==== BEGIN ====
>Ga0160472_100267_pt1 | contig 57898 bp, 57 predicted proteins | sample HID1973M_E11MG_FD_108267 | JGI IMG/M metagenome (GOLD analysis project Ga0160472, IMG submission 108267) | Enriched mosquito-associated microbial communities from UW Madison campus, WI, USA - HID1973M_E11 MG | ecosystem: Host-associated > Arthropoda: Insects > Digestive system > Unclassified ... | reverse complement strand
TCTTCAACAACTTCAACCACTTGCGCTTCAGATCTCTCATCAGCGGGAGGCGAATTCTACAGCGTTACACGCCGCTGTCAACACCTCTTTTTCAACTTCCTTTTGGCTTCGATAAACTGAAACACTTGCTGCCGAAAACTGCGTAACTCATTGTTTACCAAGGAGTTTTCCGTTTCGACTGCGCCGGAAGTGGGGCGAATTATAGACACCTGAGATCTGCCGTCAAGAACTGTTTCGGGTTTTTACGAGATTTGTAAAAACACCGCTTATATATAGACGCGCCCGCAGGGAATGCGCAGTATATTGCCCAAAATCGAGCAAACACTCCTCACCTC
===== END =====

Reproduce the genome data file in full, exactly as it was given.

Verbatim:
>Ga0160472_100267_pt1 | contig 57898 bp, 57 predicted proteins | sample HID1973M_E11MG_FD_108267 | JGI IMG/M metagenome (GOLD analysis project Ga0160472, IMG submission 108267) | Enriched mosquito-associated microbial communities from UW Madison campus, WI, USA - HID1973M_E11 MG | ecosystem: Host-associated > Arthropoda: Insects > Digestive system > Unclassified ... | reverse complement strand
TCTTCAACAACTTCAACCACTTGCGCTTCAGATCTCTCATCAGCGGGAGGCGAATTCTACAGCGTTACACGCCGCTGTCAACACCTCTTTTTCAACTTCCTTTTGGCTTCGATAAACTGAAACACTTGCTGCCGAAAACTGCGTAACTCATTGTTTACCAAGGAGTTTTCCGTTTCGACTGCGCCGGAAGTGGGGCGAATTATAGACACCTGAGATCTGCCGTCAAGAACTGTTTCGGGTTTTTACGAGATTTGTAAAAACACCGCTTATATATAGACGCGCCCGCAGGGAATGCGCAGTATATTGCCCAAAATCGAGCAAACACTCCTCACCTC